White matter alterations in Williams syndrome related to behavioral and motor impairments

Ariel Nir, Boaz Barak*

*Corresponding author for this work

Research output: Contribution to journalReview articlepeer-review


Myelin is the electrical insulator surrounding the neuronal axon that makes up the white matter (WM) of the brain. It helps increase axonal conduction velocity (CV) by inducing saltatory conduction. Damage to the myelin sheath and WM is associated with many neurological and psychiatric disorders. Decreasing myelin deficits, and thus improving axonal conduction, has the potential to serve as a therapeutic mechanism for reducing the severity of some of these disorders. Myelin deficits have been previously linked to abnormalities in social behavior, suggesting an interplay between brain connectivity and sociability. This review focuses on Williams syndrome (WS), a genetic disorder characterized by neurocognitive characteristics and motor abnormalities, mainly known for its hypersociability characteristic. We discuss fundamental aspects of WM in WS and how its alterations can affect motor abilities and social behavior. Overall, findings regarding changes in myelin genes and alterations in WM structure in WS suggest new targets for drug therapy aimed at improving conduction properties and altering brain-activity synchronization in this disorder.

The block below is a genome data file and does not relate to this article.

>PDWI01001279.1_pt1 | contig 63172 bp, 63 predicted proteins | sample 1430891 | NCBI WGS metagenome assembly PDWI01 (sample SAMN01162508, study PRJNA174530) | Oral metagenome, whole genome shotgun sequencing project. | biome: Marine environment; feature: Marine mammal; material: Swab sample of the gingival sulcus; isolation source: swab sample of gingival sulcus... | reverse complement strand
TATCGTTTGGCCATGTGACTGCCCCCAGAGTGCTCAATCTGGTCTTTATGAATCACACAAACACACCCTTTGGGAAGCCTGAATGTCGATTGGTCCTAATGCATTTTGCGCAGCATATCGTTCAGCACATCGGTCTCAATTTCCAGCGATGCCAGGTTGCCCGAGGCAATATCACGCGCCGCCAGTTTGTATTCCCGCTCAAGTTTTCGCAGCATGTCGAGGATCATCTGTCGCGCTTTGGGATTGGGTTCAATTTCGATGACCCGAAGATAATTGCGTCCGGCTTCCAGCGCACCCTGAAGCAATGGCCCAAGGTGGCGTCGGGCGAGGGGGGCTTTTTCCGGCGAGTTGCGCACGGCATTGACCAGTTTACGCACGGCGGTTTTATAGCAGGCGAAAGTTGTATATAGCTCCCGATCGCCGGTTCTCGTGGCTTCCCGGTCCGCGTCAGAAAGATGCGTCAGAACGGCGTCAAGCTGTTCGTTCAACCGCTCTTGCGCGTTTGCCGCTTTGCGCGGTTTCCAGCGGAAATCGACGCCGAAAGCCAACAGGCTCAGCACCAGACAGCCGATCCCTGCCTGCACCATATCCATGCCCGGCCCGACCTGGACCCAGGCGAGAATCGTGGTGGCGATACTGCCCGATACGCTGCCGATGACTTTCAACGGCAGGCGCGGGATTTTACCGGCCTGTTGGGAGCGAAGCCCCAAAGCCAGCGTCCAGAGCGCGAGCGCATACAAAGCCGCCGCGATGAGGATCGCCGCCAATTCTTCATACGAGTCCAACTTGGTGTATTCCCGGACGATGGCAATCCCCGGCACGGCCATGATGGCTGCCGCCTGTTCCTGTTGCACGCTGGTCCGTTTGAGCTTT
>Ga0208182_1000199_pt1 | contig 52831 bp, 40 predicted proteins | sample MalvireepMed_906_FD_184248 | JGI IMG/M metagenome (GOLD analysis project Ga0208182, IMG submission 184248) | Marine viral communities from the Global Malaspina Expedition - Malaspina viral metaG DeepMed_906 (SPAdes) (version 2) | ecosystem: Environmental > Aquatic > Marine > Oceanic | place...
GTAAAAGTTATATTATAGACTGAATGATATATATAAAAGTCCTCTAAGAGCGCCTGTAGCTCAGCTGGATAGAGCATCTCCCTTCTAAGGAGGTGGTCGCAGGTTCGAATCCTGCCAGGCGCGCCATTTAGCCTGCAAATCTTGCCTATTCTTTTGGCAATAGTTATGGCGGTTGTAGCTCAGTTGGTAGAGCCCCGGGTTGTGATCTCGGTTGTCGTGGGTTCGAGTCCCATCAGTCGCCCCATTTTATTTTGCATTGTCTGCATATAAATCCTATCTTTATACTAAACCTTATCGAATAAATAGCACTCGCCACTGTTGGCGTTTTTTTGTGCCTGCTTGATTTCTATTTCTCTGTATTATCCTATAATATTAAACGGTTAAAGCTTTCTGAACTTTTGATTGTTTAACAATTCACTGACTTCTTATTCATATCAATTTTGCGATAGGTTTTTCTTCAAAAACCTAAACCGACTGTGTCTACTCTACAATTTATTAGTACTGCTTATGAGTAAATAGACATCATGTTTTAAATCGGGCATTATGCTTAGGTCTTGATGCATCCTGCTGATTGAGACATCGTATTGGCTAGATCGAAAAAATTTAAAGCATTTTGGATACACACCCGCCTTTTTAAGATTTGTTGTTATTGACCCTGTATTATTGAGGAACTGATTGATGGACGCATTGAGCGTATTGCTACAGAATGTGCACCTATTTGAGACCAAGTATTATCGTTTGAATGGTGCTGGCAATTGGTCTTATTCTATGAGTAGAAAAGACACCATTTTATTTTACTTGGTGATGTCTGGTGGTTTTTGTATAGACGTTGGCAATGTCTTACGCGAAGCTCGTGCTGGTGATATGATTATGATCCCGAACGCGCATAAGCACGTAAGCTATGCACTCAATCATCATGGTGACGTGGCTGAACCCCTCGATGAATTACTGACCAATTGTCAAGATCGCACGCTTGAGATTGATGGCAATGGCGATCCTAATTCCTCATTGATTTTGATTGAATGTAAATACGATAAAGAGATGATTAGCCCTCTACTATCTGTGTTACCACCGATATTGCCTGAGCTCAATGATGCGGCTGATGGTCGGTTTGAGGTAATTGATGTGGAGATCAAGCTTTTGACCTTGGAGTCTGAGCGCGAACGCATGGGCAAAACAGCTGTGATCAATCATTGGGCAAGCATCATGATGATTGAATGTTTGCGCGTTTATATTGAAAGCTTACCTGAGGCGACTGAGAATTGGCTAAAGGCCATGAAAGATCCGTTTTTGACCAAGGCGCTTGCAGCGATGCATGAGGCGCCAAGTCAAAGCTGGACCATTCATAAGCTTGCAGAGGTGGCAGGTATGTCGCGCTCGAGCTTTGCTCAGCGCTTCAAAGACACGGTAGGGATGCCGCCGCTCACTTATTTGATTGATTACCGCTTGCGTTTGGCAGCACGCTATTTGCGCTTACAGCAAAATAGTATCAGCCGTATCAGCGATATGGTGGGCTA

Original languageEnglish
Pages (from-to)5-19
Number of pages15
Issue number1
StatePublished - Jan 2021


  • Williams syndrome
  • clemastine
  • motor abilities
  • myelin
  • neuron–glia interaction
  • social behavior
  • white matter


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